Now, the Native American imagery that goes along with such a team, say the Kansas City Chiefs may be offensive, but the name itself isn't.
posted by daveadams at 9:13 AM on February 23, 2001


I think people of Scandinavian ancestry should be up in arms about this caricatured portrayal of them .
All Americans should react with horror to this trivialization of our noble history .
posted by Octaviuz at 9:34 AM on February 23, 2001


I grew up in rural Idaho, a dinky-ass little town called Grangeville, and we regularly played high school sports with another team from up north in another backwater burg called Orofino. Their teams were called the "Maniacs."

Orofino is the home of the state mental institution. As far as I know, that's still their mascot.
posted by Skot at 9:41 AM on February 23, 2001


At my old high school, they usually are concerned with guns and drugs, so I'd say this isn't as bad as it seems. Then again, anytime the media descends from its perch to feed, it's a bad deal. Having the school board ask the local judge for an order preventing the media from talking to the kids might help. There's a line between harassment and "the people's right to be misinformed, or know, or whatever it is those bastards say."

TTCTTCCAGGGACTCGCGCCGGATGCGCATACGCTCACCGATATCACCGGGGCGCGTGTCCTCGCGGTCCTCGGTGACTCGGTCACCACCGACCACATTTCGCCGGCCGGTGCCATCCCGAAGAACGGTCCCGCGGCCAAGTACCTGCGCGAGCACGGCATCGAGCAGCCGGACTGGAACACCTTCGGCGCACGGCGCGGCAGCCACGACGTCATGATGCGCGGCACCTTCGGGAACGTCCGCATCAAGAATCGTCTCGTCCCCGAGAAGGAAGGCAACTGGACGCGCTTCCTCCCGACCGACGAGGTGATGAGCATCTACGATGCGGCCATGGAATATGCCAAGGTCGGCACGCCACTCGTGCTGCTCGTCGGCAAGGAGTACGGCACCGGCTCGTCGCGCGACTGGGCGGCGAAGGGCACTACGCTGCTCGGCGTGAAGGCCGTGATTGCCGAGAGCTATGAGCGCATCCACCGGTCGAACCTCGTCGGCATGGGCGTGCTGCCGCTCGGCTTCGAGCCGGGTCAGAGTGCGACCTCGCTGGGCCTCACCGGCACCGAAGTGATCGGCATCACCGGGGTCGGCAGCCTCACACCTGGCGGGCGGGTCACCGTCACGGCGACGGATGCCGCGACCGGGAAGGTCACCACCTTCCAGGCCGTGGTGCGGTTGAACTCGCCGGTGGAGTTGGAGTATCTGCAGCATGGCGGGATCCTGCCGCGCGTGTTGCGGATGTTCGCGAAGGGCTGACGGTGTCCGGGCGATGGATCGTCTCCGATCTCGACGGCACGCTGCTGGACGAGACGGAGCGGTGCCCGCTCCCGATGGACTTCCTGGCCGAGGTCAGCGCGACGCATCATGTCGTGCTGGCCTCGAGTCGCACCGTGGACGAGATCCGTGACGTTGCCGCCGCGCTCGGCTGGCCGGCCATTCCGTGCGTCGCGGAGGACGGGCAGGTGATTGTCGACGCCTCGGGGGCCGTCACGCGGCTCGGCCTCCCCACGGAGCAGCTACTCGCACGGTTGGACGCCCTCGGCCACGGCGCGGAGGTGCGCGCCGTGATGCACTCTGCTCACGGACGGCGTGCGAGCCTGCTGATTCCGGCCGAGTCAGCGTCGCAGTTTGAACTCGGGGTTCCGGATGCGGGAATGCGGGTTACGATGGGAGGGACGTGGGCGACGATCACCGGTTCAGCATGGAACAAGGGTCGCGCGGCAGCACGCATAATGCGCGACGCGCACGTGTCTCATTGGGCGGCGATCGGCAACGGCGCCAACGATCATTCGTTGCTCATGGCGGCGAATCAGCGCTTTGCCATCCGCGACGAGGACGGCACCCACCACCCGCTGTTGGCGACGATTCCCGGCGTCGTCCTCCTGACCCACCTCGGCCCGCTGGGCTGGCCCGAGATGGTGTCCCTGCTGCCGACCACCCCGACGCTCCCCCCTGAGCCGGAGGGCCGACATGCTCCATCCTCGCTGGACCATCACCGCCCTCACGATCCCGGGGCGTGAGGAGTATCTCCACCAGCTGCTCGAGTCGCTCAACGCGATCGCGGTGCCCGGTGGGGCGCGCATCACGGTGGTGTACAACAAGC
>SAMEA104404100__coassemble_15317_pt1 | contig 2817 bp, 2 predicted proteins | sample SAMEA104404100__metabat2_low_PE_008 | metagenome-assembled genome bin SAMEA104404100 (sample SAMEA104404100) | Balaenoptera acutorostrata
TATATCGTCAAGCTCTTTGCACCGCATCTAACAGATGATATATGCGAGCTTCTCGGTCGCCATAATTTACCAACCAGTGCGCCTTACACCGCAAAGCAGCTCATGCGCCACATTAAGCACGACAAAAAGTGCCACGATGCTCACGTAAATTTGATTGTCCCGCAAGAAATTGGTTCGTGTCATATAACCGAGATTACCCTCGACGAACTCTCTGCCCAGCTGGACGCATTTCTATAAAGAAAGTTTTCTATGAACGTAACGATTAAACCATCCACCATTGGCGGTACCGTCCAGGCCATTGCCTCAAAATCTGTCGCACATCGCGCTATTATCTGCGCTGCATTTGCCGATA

I'd have loved it if my school had been the "Chinks" or "Gooks" or "Niggaz"

Kick ass.
posted by Capn_Stuby at 10:52 AM on February 23, 2001


As the world's biggest Washington Redskins fan, I would have to recuse myself from the debate...
posted by owillis at 11:03 AM on February 23, 2001